13 July 2019
Lisbon - Europe's Hidden Gem
You don’t hear many people rave about Lisbon. Rome, Paris, Barcelona, London…. these are some of the most popular European capitals and Lisbon very rarely, if ever, makes that list.
Lisbon in all its glory - the hilly, coastal capital city that not enough people talk about
Well, let me tell you this… Lisbon is a hidden gem. Nestled quietly in the south of Portugal, Lisbon is the picturesque and holy treasure that not many know about. From the pastel coloured buildings and colourful ceramic tiles to the breathtaking nature and friendly people, there is simply so much to love.
We arrive in Lisbon a bit later than expected. We were due to land at 11pm but our flight got delayed leaving Manchester (thanks for nothing Ryanair) so we didn’t actually arrive till 3am the following mo
rning. We got an Uber straight to our Airbnb. As you can imagine, we were absolutely drained from the unexpectedly extended trip so we headed straight to bed.
We are starving in the morning so we decided to go out and try and find a shop of some sorts where we can buy stuff for breakfast. This is our first time actually walking around Alfama (the area where we stayed). Alfama is one of the oldest districts of Lisbon. It is a maze of narrow cobbled streets and steep hills.
The little street leading up to our Airbnb
Shops around here are not like the shops back home. None of that Tesco or Sainsbury’s stuff. Instead the shop is essentially a tiny little room with fresh fruit and veg and some other essentials crammed inside. We grab some fresh bread, eggs and bacon and head back to cook ourselves a hearty breakfast.
Once we’re properly fuelled for the day, we’ re off exploring…
I am not going to break down what we did day by day, instead I will give you the highlights with some recommendations if you ever find yourself in picturesque Lisbon.
PLACES TO VISIT:
Walking around and getting lost is enough of an experience to be perfectly honest. The narrow streets, the abundant gardens, the freshly washed laundry hanging from windows… it’s all perfect! But there are some pretty cool places you should see:
Castelo de S. Jorge - The castle is perched on top of one of the highest hills in Lisbon so it offers a unique birds eye view of the city. It used to be a seat of power for over 400 years and today is one of the most popular destinations. It’s a bit of a maze exploring all the walls and towers but it’s well worth it, if not for the views go for the peacocks. There’s tens of them just casually wandering around including little peacock chicks and some of them are even up in trees. Have you seen a peacock in a tree? It’s a sight worth seeing! (Tickets are €10 per person)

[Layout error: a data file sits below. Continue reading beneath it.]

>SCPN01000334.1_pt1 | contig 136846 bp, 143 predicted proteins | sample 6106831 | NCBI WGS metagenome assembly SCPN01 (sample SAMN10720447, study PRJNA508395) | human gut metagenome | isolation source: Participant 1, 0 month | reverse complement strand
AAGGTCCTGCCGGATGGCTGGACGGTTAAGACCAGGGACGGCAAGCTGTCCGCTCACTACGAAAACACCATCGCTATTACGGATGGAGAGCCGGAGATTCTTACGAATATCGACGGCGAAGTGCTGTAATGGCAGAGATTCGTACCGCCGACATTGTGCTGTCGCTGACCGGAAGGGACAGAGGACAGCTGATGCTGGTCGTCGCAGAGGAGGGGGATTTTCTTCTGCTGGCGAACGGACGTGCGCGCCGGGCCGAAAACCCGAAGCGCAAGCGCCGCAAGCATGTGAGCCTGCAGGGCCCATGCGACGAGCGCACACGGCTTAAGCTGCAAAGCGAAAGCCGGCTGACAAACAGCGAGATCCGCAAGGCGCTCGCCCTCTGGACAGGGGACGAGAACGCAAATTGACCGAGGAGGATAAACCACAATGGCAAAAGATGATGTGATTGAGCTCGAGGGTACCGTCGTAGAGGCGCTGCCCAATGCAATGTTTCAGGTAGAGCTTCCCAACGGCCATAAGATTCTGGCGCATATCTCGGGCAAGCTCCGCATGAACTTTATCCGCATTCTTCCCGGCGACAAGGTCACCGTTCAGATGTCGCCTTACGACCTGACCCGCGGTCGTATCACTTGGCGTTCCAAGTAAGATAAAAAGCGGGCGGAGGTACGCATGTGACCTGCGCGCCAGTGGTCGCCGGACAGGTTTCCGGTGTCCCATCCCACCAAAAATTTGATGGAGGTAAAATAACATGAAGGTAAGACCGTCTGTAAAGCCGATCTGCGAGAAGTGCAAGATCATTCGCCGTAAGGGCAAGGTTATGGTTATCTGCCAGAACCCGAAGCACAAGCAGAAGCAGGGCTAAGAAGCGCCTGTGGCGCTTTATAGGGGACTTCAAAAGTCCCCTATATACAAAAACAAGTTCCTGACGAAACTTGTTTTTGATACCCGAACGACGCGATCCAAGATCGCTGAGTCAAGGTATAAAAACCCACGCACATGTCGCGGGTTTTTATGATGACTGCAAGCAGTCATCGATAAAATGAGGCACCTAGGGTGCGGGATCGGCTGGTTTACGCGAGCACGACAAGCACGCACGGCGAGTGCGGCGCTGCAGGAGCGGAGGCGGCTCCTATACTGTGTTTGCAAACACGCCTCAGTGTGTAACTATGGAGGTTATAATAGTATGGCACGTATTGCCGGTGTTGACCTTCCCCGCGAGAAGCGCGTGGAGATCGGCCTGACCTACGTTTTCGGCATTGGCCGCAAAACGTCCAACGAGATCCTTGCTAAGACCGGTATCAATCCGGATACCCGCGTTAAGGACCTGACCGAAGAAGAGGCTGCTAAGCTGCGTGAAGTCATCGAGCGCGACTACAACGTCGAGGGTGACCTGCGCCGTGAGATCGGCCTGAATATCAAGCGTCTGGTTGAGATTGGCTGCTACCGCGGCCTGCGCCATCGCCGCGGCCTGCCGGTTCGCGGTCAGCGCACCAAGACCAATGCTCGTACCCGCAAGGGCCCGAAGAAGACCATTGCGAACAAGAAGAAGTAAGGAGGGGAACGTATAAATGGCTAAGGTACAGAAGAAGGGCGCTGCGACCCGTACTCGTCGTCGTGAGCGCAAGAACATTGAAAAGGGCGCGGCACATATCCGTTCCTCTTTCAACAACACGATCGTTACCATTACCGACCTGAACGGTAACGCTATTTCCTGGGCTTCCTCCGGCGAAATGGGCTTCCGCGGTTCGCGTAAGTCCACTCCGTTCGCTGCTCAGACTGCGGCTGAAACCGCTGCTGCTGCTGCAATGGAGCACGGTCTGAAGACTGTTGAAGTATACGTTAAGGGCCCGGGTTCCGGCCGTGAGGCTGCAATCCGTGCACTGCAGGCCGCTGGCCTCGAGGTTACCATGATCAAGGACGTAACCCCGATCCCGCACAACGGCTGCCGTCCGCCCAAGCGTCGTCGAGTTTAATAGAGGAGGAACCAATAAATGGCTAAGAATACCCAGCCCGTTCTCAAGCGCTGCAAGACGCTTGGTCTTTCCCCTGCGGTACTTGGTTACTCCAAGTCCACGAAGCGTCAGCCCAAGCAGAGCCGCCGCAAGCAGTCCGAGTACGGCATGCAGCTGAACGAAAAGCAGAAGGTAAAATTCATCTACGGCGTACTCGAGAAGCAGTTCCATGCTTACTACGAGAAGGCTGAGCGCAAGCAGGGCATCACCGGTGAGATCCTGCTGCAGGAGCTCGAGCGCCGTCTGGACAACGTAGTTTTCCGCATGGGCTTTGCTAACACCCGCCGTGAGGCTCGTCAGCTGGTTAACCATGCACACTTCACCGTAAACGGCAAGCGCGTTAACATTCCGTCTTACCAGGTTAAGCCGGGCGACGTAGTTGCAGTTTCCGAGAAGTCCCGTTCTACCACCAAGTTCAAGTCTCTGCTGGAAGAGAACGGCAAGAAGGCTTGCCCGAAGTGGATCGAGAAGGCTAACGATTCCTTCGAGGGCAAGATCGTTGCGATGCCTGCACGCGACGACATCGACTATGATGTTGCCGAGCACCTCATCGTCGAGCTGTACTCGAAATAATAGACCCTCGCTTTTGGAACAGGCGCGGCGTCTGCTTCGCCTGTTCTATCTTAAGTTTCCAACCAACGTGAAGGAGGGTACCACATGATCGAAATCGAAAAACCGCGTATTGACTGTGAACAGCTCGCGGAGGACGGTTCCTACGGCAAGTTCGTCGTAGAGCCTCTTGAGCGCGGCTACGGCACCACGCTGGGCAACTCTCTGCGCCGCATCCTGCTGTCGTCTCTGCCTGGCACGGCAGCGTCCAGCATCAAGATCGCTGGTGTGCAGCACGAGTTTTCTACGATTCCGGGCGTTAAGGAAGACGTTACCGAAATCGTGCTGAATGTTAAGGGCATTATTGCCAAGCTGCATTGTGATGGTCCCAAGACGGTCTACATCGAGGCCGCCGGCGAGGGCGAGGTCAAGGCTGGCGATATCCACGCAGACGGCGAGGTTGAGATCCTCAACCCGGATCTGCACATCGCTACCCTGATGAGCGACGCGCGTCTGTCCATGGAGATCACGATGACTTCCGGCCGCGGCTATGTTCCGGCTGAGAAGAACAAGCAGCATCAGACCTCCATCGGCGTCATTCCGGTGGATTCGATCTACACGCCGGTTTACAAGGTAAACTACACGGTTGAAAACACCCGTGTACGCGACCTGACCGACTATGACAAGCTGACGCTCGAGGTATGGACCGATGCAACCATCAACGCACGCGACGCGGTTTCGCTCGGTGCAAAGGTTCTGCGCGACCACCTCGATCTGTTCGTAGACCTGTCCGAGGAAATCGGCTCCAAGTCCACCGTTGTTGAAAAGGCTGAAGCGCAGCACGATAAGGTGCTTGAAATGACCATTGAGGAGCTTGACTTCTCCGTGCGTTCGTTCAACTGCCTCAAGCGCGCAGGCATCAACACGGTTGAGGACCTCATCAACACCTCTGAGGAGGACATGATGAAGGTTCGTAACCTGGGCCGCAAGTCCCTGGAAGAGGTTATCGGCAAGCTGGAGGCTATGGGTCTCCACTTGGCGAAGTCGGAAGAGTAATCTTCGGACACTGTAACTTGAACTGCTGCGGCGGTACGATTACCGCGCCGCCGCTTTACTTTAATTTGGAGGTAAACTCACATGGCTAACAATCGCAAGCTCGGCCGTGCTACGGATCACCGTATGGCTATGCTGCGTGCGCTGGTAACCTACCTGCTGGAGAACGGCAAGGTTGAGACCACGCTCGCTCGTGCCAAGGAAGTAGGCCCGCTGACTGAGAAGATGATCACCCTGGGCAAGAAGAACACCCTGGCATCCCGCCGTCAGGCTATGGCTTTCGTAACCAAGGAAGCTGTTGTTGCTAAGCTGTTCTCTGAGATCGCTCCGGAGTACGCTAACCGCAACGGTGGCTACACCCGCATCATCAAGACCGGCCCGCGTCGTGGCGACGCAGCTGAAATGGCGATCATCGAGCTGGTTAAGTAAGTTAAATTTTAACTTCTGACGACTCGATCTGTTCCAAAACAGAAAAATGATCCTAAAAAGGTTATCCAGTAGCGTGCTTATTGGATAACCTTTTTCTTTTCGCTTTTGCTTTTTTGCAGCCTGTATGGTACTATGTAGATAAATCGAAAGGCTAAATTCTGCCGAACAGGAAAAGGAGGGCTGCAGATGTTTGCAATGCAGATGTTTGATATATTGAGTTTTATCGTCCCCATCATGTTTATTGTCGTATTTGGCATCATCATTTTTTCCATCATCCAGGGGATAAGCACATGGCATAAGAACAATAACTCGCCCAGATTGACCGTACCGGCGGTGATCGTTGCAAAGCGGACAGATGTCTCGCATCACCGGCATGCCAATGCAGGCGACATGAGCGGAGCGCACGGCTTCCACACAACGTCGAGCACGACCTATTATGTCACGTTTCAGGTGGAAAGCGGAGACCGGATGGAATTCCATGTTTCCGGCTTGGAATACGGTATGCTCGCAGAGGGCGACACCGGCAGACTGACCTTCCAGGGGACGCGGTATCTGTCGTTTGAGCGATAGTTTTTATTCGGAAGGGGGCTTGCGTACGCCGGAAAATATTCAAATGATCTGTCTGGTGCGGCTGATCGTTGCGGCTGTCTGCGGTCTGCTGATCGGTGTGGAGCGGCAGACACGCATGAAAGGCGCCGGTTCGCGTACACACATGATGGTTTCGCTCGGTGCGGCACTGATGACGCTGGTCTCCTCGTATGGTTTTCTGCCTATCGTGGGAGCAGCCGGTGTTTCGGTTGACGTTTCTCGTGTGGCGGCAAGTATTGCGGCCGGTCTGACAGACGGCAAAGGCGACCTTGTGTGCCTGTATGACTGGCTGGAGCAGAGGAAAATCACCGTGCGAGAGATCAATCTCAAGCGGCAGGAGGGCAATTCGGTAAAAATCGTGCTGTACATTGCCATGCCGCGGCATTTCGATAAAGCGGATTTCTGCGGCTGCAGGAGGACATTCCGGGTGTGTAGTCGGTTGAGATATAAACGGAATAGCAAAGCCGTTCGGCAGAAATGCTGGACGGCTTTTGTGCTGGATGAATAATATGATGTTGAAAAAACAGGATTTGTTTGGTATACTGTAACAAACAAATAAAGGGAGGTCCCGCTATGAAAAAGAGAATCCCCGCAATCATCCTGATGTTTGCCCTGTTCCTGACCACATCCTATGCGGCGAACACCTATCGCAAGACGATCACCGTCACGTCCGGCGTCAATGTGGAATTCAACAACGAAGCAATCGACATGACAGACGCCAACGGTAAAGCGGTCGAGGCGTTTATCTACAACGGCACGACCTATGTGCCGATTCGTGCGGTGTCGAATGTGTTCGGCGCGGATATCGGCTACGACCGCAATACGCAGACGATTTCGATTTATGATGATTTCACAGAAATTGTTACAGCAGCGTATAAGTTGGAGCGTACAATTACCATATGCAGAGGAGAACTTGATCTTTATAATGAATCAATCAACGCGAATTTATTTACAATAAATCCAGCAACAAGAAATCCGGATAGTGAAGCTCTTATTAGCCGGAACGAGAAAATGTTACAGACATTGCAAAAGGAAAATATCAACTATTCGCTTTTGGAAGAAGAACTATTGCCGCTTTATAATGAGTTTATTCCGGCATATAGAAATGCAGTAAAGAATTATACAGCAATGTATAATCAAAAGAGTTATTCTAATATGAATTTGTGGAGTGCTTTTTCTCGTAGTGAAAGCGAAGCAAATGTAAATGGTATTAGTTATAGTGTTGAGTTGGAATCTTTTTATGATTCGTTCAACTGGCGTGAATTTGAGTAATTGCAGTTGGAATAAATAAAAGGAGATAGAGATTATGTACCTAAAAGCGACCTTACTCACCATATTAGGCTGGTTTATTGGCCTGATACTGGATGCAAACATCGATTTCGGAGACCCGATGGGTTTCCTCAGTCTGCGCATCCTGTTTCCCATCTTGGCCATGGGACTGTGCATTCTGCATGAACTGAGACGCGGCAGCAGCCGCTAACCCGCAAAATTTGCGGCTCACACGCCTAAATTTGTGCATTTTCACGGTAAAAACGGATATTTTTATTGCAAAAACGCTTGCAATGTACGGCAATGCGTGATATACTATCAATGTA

Praça do Comércio - Main square is right next to the Tagus river which runs through the city. It is big, it is beautiful and it’s a great location to access the rest of the city.
MAAT Museum - Museum of Modern Art €5, we didn't actually see any of the exhibitions but the outside of the museum is impressive modern architecture. I’d say hire a bike or a scooter and get there by simply along the river bank.
25 de Abril Bridge - This is essentially a scaled down copy of the Golden Gate bridge. It was in fact build by the very same people who build the famous San Francisco bridge. Since the Golden Gate was such a huge success, the Portuguese decided that that team is the best in the world so they hired them to build this bridge too. Hence the similarity! It is literally built by the same people. Unlike the Golden Gate though you can’t walk on it however there is a train that goes through the lower level of the bridge. It’s gorgeous and well worth the up close view.
Vasco da Gama bridge - This is the second longest bridge in Europe. You can’t walk on it, but if you happen to drive, make sure you go on it. Word of advise, look out for the flamingoes by the salt lakes ;)
Sintra - make a day trip to this neighbouring town that has about 5 or 6 castles. There’s simply too much to see in one day but if I had to make a recommendation I’d say definitely check out Quinta da Regaleria.
Quinta da Regaleria - is like nothing you’d expect to find in Europe. The castle and the castle grounds have been greatly influenced by the millennia long Arabic presence from the past. The grand house is split over five floors and has an ornate gothic façade, but the real attraction is to the rear with the enchanting gardens. The gardens of the Quinta da Regaleira were styled to represent ancient secret orders, with hidden tunnels and concealed symbolism. There’s so much greek and arabic influence mixed with renaissance architecture and asian mosaics. The initiation well is a partciularly interesting. A spiral staircase that seems to go down in the ground forever! Tickets cost €12 but honestly, even if it cost twice that much I’d still think they were underselling it.